Masters or Slaves

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SKU: 9781789742398-PZX Category: ISBN: 9781789742398


A Christian engagement with and response to how AI technology is impacting individuals and society

Artificial Intelligence (AI) pervades much of our lives. We use facial recognition to open our phones, and the state uses it to track us – so what’s the problem? Decisions are made using machine learning on our private and personal data, from shopping habits to medical history –have we lost control? We order our digital world in conversation with chatbots – how convenient, but is it changing our relationships with people? The prospect of a self-driving vehicle lies just around the corner – should we care that it might run over a child to save the passenger’s life?

Jeremy Peckham shows us how we have become seduced by progress, embracing AI applications for their convenience, yet unwittingly diminishing our ability to be God’s image-bearers and losing moral responsibility. Rooted in the biblical truth that humanity is created in God’s image, Masters or Slaves? explores six ways in which AI has an impact today. We are challenged where, and how, to set boundaries, both privately and as a society, in order not to fall into addiction, slavery and idolatry.

About the Author
Jeremy Peckham has spent much of his career in the field of Artificial Intelligence, and latterly, as a businessman and entrepreneur. He worked as a government scientist at the UK Royal Aircraft Establishment and later moved to Logica, an international software and systems integration company. Whilst at Logica he was Project Director of the 5 year, pan European and 20m Euro research project on Speech Understanding and Dialogue (SUNDIAL) that broke new ground in AI. He founded his first company in 1993 through a management buy-out, based on the AI technology developed at Logica, and launched a successful public offering on the London Stock Exchange in 1996. Jeremy is now a technology entrepreneur, having helped to establish several high-tech companies over the last 25 years, where he has served as founder and interim CEO, Chairman, or non-executive director. He is part of a growing network of Christians in Europe and North America interested in AI and speaks at the Annual European Leadership Forum.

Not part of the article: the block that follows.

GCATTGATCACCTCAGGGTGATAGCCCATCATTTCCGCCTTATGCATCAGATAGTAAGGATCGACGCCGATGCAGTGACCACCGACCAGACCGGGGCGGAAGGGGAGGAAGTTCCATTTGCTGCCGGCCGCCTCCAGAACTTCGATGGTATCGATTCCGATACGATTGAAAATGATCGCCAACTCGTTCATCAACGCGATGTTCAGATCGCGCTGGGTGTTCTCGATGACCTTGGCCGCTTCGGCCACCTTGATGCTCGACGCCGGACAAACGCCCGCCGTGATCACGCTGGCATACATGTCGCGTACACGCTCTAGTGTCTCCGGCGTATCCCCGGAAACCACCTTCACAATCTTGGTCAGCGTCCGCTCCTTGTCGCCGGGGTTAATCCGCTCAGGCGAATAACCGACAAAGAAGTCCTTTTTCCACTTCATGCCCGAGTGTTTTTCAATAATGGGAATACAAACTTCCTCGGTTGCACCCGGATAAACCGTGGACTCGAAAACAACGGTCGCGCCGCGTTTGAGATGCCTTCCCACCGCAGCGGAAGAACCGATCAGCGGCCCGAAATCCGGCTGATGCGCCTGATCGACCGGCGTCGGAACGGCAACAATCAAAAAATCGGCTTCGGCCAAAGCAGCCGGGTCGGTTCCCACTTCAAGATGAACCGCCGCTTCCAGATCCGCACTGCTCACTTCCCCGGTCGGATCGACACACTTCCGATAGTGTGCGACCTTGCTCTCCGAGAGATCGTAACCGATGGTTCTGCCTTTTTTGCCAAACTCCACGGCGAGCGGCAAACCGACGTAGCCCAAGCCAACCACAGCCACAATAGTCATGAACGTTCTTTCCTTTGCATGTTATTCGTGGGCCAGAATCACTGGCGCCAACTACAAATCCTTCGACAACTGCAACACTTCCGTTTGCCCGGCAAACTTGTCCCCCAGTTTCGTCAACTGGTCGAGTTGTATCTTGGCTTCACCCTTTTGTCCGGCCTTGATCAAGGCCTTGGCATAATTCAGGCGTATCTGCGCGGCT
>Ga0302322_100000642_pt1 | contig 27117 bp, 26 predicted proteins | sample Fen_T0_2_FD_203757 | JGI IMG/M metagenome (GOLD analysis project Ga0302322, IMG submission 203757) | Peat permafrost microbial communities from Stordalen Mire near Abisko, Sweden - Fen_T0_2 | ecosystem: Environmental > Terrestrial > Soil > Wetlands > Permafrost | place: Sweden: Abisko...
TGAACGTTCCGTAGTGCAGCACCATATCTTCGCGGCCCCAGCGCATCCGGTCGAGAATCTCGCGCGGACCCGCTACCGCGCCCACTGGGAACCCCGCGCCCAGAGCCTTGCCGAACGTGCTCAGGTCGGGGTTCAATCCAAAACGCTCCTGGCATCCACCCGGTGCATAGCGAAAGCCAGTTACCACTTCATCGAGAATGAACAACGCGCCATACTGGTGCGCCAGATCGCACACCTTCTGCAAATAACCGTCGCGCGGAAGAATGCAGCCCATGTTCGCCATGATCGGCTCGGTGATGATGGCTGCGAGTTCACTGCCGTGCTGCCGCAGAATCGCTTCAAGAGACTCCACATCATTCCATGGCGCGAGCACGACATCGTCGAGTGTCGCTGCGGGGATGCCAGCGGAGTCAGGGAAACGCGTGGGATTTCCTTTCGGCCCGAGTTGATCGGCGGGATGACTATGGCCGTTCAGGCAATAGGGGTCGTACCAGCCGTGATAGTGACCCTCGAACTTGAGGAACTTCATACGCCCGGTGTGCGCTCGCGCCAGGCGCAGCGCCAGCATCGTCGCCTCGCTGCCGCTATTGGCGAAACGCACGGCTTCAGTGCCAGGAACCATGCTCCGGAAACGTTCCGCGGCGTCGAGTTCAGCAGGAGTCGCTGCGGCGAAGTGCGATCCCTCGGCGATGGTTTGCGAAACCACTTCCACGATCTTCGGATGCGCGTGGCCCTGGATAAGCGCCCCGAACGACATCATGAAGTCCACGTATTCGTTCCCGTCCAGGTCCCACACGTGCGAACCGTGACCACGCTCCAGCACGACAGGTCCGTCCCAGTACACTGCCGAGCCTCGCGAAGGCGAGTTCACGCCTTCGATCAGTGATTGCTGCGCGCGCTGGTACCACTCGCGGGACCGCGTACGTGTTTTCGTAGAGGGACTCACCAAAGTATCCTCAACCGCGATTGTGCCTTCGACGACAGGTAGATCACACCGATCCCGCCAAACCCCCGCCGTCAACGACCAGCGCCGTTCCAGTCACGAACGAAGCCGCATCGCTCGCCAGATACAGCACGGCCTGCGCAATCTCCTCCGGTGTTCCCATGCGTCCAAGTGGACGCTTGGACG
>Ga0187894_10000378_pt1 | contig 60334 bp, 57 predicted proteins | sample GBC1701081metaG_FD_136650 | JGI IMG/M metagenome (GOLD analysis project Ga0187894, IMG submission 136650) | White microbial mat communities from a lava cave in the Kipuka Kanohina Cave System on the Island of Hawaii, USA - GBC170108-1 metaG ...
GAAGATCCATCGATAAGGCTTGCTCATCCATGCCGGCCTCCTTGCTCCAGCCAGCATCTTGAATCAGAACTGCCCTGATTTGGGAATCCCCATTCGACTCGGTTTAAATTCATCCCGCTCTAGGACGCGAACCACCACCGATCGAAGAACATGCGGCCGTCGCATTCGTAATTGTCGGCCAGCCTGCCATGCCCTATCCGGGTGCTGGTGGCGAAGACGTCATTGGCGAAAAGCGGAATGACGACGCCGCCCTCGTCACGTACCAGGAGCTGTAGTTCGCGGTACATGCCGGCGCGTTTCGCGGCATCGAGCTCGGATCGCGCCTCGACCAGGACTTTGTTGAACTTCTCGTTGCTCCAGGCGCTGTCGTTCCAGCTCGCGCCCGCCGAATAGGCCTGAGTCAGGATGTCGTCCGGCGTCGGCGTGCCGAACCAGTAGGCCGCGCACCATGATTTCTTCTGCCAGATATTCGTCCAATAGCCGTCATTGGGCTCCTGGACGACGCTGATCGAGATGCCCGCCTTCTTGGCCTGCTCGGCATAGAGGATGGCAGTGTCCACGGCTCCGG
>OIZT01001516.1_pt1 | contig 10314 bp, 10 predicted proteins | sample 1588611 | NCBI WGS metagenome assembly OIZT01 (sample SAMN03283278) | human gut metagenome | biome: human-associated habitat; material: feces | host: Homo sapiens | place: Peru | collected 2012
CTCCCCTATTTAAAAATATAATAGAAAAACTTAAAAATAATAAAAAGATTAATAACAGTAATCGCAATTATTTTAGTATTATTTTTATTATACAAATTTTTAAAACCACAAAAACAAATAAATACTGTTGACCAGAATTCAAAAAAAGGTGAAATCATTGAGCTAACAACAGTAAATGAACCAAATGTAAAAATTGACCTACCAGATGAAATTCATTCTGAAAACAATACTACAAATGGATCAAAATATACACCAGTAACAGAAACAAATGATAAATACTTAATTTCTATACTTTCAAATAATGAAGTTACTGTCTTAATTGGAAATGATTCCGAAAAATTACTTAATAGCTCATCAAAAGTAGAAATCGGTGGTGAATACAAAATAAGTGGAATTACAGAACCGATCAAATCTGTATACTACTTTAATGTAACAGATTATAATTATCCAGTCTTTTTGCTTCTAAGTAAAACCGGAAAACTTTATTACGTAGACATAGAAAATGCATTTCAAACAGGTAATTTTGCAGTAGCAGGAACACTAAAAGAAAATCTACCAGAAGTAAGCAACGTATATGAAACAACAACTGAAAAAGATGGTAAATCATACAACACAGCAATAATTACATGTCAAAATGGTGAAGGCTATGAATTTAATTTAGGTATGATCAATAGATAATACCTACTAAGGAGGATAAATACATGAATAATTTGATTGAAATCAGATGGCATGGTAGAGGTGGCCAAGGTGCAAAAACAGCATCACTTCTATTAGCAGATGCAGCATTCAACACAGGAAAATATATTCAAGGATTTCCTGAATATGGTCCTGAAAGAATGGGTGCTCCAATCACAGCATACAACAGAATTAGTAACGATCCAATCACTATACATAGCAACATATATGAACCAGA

Press Reviews

This book shines brightly in the constellation of books on the subject. Written by an expert, it is historically situated, technologically informed, well-modulated in tone, coherent in argument, theological in orientation, and judicious in illustrations. More than a book of conclusions, its design and structure model the best in the art of robust critique while offering possible ways to consider the appropriate deployment of Artificial Intelligence.

Bruce A. Little, Professor Emeritus of Philosophy, Southeastern Baptist Theological Seminary, USA.